Decorations, tools, household items, weapons - all this and many other things can be seen at the exhibition, that will be opened in the Museum of the Kostroma Region on December 4.
Island Vyozhi of the Kostroma Region is called "Kostroma Atlantis". The settlement by the side of the former Idolomka River was located in the Kostroma Lowland. It was flooded in 1954 during the construction of the Gorky reservoir. Hills turned into islands, but the ground was eroded by high water and strong waves. The history of these places could disappear forever, but thanks to a presidential grant, archaeologists have strengthened the shores and continued excavations.
"Vyozhi was standing on artificial stilts like Italian Venice. The cultural layer here is like a layer-cake: every 20 centimeters of excavated land reveals 100 years of history. The first excavations of the settlement began as early as in 1996, and in 2013 the first expedition started", said Roman Ryabintsev, the chairman of the Kostroma regional branch of the Russian Geographical Society.
Residents settled in Vyozhi prior to the XIII century and according to experts they came from Novgorod land. The first camps belong to the Bronze Age. Vyozhi was a Volga outpost, a frontier post in former times and became a part of Muscovy since the 14th century. This is the place where Ivan Savvich Mazaihin lived - the real prototype of Nekrasov’s Grandfather Mazay. Despite the fact that the settlement went under water more than 60 years ago, it continues to interest historians and archaeologists.
For several seasons, the expeditions were held with the participation of archaeologists from the Kostroma regional branch of the Russian Geographical Society. This year works were supported by the Presidential Grants Foundation. Employees of the Storage Department of the museum-reserve and students of the Historical Department of Kostroma State University helped with the excavations.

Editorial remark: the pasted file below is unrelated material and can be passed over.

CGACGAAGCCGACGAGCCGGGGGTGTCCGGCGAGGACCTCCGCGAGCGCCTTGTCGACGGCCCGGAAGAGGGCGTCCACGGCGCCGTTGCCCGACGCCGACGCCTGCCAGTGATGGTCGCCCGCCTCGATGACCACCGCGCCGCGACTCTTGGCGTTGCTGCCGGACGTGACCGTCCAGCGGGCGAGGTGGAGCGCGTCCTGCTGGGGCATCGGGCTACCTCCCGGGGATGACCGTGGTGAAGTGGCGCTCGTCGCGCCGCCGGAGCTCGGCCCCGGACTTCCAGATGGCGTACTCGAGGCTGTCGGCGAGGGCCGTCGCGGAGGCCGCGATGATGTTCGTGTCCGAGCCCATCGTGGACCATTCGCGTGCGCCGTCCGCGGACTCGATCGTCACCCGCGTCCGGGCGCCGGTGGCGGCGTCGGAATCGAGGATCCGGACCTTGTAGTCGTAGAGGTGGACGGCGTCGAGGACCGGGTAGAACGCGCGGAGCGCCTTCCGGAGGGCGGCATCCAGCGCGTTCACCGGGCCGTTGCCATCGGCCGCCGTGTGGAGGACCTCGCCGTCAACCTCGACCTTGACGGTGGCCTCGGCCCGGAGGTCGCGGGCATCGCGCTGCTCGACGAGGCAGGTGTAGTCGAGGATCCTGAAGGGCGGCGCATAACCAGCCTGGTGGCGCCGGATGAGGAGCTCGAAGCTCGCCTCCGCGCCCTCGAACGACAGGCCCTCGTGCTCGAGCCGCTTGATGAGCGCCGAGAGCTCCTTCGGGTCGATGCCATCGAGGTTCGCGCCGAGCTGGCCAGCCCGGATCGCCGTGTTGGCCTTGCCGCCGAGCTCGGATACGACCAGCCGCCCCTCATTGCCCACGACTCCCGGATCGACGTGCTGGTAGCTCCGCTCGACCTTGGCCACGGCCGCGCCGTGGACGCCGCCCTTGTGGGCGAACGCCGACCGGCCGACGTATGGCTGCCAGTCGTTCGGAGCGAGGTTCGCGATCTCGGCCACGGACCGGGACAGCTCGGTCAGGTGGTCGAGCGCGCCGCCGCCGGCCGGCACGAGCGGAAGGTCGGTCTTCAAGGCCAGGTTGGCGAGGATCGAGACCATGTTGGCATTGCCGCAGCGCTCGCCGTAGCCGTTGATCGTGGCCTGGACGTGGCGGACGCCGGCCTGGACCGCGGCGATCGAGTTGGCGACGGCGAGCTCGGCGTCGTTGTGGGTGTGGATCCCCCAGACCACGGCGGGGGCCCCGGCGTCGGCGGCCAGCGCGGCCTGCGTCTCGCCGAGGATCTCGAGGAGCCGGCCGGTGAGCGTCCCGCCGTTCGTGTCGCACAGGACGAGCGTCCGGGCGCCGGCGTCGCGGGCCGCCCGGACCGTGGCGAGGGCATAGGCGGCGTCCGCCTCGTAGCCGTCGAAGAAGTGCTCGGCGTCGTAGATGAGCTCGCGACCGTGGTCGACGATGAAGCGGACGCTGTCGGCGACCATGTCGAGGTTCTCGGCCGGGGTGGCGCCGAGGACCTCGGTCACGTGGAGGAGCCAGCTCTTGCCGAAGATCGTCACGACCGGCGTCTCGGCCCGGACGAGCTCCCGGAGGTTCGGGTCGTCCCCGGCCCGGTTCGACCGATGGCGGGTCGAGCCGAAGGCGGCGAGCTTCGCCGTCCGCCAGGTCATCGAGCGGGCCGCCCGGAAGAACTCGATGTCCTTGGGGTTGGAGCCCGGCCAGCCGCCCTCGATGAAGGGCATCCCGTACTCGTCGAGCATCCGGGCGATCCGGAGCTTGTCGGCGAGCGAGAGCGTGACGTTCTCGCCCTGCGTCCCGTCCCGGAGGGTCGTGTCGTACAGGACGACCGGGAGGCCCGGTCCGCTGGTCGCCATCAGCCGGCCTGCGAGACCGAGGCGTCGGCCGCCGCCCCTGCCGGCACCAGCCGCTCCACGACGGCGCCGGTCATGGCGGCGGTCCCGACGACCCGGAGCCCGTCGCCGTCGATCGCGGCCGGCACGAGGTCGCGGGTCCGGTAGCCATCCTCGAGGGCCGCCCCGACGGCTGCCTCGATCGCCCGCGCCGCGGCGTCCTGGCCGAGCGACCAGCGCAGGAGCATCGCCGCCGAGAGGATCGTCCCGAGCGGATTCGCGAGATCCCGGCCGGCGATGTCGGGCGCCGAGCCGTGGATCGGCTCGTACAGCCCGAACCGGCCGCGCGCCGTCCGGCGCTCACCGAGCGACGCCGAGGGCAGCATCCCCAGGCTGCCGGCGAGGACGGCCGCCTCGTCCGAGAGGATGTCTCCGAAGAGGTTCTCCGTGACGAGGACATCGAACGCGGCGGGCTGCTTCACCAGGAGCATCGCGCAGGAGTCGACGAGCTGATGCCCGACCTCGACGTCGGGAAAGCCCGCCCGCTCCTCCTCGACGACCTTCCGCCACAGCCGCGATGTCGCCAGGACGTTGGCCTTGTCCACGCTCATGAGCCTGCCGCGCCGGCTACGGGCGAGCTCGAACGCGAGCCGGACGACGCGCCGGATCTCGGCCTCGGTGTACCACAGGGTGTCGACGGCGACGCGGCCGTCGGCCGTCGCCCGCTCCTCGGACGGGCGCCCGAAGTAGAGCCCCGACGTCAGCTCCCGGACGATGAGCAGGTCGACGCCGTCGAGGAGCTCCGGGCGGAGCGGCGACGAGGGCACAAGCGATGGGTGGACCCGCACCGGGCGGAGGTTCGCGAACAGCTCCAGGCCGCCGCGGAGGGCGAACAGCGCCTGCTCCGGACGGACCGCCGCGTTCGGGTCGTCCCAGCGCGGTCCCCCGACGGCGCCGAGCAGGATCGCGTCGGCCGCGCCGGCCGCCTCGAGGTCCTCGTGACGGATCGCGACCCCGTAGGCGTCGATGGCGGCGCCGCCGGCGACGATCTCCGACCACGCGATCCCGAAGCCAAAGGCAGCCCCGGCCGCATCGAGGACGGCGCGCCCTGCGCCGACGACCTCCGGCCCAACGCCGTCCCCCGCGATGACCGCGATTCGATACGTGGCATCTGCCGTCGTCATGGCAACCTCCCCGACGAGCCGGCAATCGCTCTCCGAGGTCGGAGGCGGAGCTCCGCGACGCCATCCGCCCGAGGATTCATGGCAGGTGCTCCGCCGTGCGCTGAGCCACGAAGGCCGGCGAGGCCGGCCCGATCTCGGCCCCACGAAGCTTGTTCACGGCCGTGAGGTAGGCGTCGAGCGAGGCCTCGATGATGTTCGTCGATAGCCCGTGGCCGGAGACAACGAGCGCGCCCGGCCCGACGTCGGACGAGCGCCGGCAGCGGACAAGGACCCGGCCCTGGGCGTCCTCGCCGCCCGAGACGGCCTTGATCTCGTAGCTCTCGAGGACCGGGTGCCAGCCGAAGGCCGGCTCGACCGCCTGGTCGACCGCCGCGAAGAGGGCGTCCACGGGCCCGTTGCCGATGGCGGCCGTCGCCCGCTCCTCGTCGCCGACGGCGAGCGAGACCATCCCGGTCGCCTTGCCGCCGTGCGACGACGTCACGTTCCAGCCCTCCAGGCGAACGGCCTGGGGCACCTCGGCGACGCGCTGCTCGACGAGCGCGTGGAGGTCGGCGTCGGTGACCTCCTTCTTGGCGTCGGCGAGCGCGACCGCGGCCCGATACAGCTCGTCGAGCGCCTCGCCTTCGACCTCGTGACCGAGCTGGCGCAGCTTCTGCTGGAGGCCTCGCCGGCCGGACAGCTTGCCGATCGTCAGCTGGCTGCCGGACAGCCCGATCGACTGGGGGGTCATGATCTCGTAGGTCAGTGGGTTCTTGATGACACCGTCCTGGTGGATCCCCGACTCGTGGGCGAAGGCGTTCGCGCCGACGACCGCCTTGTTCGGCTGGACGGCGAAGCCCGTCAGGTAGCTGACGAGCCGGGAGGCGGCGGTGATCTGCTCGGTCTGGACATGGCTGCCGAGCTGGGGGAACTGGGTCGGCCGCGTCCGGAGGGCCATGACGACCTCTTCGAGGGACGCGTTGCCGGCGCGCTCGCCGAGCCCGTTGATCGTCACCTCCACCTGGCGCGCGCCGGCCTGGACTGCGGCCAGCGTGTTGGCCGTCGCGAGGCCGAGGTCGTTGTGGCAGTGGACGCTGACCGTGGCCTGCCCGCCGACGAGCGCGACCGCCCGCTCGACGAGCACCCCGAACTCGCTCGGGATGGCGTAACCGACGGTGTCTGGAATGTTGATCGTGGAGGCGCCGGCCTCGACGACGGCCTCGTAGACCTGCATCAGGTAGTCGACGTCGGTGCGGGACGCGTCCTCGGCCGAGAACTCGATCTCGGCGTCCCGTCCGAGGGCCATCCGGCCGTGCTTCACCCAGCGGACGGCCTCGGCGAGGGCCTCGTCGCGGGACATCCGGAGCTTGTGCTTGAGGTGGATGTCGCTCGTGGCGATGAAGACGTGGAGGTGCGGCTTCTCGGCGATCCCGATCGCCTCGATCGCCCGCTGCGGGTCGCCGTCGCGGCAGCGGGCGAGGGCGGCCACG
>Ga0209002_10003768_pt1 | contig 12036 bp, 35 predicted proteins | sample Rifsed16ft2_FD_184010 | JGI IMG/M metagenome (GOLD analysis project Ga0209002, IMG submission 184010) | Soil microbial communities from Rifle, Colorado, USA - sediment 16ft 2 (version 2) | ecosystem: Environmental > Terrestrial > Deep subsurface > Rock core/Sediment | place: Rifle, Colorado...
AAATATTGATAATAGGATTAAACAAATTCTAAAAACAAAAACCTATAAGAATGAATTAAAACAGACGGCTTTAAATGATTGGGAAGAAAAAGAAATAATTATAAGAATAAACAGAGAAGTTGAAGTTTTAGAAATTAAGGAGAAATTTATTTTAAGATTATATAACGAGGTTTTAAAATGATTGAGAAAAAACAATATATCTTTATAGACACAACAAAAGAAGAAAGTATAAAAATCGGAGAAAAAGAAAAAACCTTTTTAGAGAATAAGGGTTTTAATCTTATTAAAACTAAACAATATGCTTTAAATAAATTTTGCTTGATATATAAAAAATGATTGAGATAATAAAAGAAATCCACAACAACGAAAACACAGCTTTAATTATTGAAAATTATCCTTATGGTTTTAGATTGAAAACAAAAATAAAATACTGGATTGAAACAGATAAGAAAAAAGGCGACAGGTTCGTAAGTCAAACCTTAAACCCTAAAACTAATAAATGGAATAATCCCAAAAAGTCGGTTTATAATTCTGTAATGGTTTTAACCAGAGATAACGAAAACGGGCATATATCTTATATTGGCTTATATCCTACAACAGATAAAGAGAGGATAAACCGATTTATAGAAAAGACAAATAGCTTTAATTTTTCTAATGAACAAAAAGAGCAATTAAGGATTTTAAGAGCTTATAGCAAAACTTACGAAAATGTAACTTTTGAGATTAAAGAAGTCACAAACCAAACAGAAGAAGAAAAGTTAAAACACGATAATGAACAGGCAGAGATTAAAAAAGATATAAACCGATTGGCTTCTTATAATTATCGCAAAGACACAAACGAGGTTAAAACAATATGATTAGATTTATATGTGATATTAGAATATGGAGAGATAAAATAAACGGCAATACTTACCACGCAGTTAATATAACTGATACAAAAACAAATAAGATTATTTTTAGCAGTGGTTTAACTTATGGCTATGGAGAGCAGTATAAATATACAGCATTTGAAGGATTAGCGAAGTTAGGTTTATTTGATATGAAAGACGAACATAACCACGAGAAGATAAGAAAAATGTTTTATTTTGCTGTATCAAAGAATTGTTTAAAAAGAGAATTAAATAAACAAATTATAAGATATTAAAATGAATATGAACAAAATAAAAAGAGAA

Thousands of unique items were discovered in Vyozha. Among them are weaving tools ("kochedyk" - an awl for weaving bast shoes), spinning weels, rings, fragments of shoes and clothes, fishing tackle and a mysterious plaque with ancient text - presumably a charter.
"For all the time of the excavation, we managed to find a huge number of perfectly preserved findings: tools for wood and bones carving, leather shoes, ceramics, jewelry, birch bark plaques, records on which were probably made with ink. The soil here is truly unique: due to its raw layer, organic materials are preserved in its original form. There are no such artifacts in the Kostroma Region but here", - said Sergey Karbatov, the head of the laboratory of archaeological and ethnological researches of KSU in Vyozhi.
Findings in the Vyozhi demonstrates: cultured and prosperous people lived in the villages of Tsarist Russia. This is important for the restoration of historical justice, scientists say. For many years, Soviet historiography had created a backward image of a pre-revolutionary village.
The exhibition is an intermediate result of years long expeditions. Visitors will also be shown a maquette of the island Vezhi of the medieval period and a costume of the XIII century, supplemented with decorations. And in the interactive zone it will be possible to see how the potter creates cups, glasses, jugs and other crockery with the help of a ribbon slapping on - an ancient technology that is not used today.
The exhibition will run till March 7, 2019.